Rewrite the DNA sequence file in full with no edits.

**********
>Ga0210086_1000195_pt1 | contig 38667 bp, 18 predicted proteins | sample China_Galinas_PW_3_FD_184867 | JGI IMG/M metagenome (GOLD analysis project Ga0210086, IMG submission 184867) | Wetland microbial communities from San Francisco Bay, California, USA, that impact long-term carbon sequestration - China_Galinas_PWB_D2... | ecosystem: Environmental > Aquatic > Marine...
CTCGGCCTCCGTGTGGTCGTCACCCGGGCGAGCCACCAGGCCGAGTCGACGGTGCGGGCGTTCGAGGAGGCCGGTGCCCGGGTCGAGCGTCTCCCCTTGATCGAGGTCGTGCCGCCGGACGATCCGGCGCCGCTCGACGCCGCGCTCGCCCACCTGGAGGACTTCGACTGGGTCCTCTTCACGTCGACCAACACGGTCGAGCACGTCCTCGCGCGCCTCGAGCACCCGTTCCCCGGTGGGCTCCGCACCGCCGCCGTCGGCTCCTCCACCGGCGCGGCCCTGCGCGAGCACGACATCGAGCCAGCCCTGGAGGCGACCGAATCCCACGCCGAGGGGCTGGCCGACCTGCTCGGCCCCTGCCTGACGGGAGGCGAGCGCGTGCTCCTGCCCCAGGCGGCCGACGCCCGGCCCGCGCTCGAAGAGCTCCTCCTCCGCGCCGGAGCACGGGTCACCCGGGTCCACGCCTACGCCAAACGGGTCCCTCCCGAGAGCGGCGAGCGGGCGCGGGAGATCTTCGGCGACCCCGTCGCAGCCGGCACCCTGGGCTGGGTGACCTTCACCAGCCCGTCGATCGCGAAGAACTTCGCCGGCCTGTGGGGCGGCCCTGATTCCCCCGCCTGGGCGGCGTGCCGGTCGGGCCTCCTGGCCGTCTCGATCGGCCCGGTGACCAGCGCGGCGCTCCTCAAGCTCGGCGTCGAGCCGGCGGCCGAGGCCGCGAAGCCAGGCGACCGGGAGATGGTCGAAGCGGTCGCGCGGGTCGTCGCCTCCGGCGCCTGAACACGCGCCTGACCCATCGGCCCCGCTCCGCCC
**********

>Ga0210086_1000195_pt1 | contig 38667 bp, 18 predicted proteins | sample China_Galinas_PW_3_FD_184867 | JGI IMG/M metagenome (GOLD analysis project Ga0210086, IMG submission 184867) | Wetland microbial communities from San Francisco Bay, California, USA, that impact long-term carbon sequestration - China_Galinas_PWB_D2... | ecosystem: Environmental > Aquatic > Marine...
CTCGGCCTCCGTGTGGTCGTCACCCGGGCGAGCCACCAGGCCGAGTCGACGGTGCGGGCGTTCGAGGAGGCCGGTGCCCGGGTCGAGCGTCTCCCCTTGATCGAGGTCGTGCCGCCGGACGATCCGGCGCCGCTCGACGCCGCGCTCGCCCACCTGGAGGACTTCGACTGGGTCCTCTTCACGTCGACCAACACGGTCGAGCACGTCCTCGCGCGCCTCGAGCACCCGTTCCCCGGTGGGCTCCGCACCGCCGCCGTCGGCTCCTCCACCGGCGCGGCCCTGCGCGAGCACGACATCGAGCCAGCCCTGGAGGCGACCGAATCCCACGCCGAGGGGCTGGCCGACCTGCTCGGCCCCTGCCTGACGGGAGGCGAGCGCGTGCTCCTGCCCCAGGCGGCCGACGCCCGGCCCGCGCTCGAAGAGCTCCTCCTCCGCGCCGGAGCACGGGTCACCCGGGTCCACGCCTACGCCAAACGGGTCCCTCCCGAGAGCGGCGAGCGGGCGCGGGAGATCTTCGGCGACCCCGTCGCAGCCGGCACCCTGGGCTGGGTGACCTTCACCAGCCCGTCGATCGCGAAGAACTTCGCCGGCCTGTGGGGCGGCCCTGATTCCCCCGCCTGGGCGGCGTGCCGGTCGGGCCTCCTGGCCGTCTCGATCGGCCCGGTGACCAGCGCGGCGCTCCTCAAGCTCGGCGTCGAGCCGGCGGCCGAGGCCGCGAAGCCAGGCGACCGGGAGATGGTCGAAGCGGTCGCGCGGGTCGTCGCCTCCGGCGCCTGAACACGCGCCTGACCCATCGGCCCCGCTCCGCCC